When I was younger I had a few strange episodes that the doctors called “Complex Partial Seizures”. They would cause me to black out for a few moments, and for a short while after waking up, things were kind of blurry. Immediately prior to the blackout, I would see a strange picture in my mind, or flash back quickly to something from my past. Falling down the stairs of a hotel I was staying in with my parents and brother is what allowed them to learn I had been having them; I hadn’t shared the information because I was approaching 16 and knew that they would (justifiably) never give a driver’s license to someone that randomly went to sleep for a minute.
I was made to wait another year and a few months, which meant that I would be a little over 17 when I got my license. I had had one or two more blackouts in the time since falling down the stairs, but didn’t tell anyone because I was restless and felt I simply had to move my life forward. I had already been traveling extensively for both music and BMX bike riding, but I wanted to be able to do so independently and was unwilling to wait any longer.
Next door to my parents’ house lived the Capanna’s- an older couple that were both very private and very nice- and their dog named Bear. Mr. Capanna would play with and walk and sit on the porch with that dog for what seemed like all day, every day. Bear was nice, but very protective- not only of the older couple, but of the kids in the neighboring houses and very much so of my brother and I, since we were the closest and would play with and bring him treats when given permission.
A short time after I had gotten my license I had a serious argument with my parents, likely over the fact that I was not yet graduated from high school, and was already planning on moving to the city. I had also come home with blood on me at some ridiculous hour of the night before, and had also recently left town for two days to watch hardcore out of state. I wasn’t your run-of-the-mill “bad kid”, but I was certainly a challenge.
I was stressed and angry, and in a hurry to leave. As I sat down in the car I remember feeling unspecifically “off”, but decided to go anyway and address it on the road. As soon as I started the car and began to move in reverse, I blacked out. Even though I was always given a tiny warning, it was seldom early enough to do anything about what came next, and the same was true here.
The car rolled backwards down the curved driveway and ended up in the lawn, and in the process, hit Bear. I hadn’t even seen him near the car, due to my haste and self-involvement, and he was likely walking towards it to say hello when I started backing up. I was dizzy from the blackout, but aware of what I had done. He wasn’t dead, but he wasn’t OK. It was obvious that he was not going to get up and walk it off, and for the first and only time in my entire life, I took the weak way out and drove off.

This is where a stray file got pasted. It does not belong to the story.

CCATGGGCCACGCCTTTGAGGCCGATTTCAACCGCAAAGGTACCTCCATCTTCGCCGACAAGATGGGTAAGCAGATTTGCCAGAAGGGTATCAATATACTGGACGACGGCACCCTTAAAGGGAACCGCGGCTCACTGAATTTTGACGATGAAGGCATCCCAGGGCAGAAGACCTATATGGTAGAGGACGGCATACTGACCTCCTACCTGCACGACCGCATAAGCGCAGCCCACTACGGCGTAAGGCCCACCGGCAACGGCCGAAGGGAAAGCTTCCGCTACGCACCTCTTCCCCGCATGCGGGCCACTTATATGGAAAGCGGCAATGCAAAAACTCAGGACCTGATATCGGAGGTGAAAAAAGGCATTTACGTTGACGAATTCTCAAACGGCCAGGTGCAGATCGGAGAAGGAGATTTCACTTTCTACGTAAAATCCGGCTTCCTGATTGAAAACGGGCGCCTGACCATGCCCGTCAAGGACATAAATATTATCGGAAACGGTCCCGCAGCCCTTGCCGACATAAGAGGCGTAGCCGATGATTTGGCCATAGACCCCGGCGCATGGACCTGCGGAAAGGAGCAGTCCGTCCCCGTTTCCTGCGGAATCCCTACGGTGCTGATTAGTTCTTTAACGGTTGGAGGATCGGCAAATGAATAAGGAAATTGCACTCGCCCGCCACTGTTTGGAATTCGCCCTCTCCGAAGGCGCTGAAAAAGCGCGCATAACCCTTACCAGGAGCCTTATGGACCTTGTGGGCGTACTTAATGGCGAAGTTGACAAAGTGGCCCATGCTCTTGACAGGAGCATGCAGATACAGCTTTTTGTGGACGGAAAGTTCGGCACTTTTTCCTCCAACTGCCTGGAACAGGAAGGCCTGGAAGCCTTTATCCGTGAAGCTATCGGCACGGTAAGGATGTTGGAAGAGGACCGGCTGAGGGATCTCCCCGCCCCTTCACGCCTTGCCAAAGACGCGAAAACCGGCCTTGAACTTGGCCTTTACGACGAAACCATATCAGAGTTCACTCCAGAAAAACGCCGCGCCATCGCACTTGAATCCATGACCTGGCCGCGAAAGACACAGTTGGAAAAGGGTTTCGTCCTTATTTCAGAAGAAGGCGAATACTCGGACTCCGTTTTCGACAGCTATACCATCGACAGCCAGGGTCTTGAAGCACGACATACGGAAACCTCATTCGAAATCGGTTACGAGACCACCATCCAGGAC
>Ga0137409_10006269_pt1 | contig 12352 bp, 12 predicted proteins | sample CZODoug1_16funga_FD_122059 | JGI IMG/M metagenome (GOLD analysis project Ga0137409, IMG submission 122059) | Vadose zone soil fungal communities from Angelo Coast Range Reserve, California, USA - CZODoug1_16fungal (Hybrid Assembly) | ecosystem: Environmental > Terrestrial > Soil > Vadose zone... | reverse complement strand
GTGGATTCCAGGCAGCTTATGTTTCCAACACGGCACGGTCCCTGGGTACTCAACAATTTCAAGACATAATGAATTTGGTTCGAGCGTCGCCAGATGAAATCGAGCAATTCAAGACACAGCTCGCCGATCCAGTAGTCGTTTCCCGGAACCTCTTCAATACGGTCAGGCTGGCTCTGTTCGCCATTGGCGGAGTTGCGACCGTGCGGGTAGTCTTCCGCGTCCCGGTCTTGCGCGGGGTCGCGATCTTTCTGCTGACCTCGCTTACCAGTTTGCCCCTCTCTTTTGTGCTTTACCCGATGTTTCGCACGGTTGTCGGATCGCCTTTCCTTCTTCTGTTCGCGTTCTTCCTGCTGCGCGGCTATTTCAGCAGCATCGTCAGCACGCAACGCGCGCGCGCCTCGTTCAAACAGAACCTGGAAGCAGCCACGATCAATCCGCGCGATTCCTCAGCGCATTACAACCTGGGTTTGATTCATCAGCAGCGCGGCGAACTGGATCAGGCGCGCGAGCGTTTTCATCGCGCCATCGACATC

I couldn’t handle the idea of my carelessness ruining something that brought enjoyment to such nice people, or that I had hurt something that had done nothing but protect me. I also flashed back to a few-years-prior incident in which I was the bearer of similar bad news and it shook me for quite some time; In a moment of un-clarity, the emotional gravity of conveying the information managed to outweigh the right-minded notion to do so.
I went to a friend’s house and waited. He wasn’t home, but I had a key, so I just sat there sobbing. My parents knew where I was going, so I knew that shortly there would be a call telling me what had happened. When it came I lied to them and said that I had seen Bear as I was leaving the house but had no idea I had hit him. They told me Mr. Capanna had taken him to the vet, but that it didn’t look good. Bear died, and I believe that day when I was 17 was the last time I ever felt like a good person.
My parents didn’t push me on the particulars of the situation, though I partially wish they would have. I have always thought they had an inkling that I had blacked out, but just never mentioned it. After it was all over, I went and apologized to Mr. Capanna; He was very gracious in accepting it, but there was very little contact between us after. I did everything I could to help them whenever I was at my parent’s house- shovel, pick things up, etc., but no amount of trivial yard chores could ever un-do how I felt about what happened, and even more so the cowardly manner in which I handled it.
I’m sitting here crying a little bit as I re-visit this, and at this point it was a LONG time ago; I’ve had some pretty fucked up things happen that have played big parts in defining my character, but this may be the only one that I did completely to myself, and am 100% to blame for the outcome.
I’ve thought about this situation thoroughly and often… It serves as a reminder that there is never an excuse to be careless or selfish when such actions have even the slightest potential to damage someone else. I hurt that old man because I was so caught up in anger and haste that I was paying no attention to anything else.
This situation (and a few others in the same vein), is why my patience is virtually infinite with those close to me, but nearly non-existent with myself.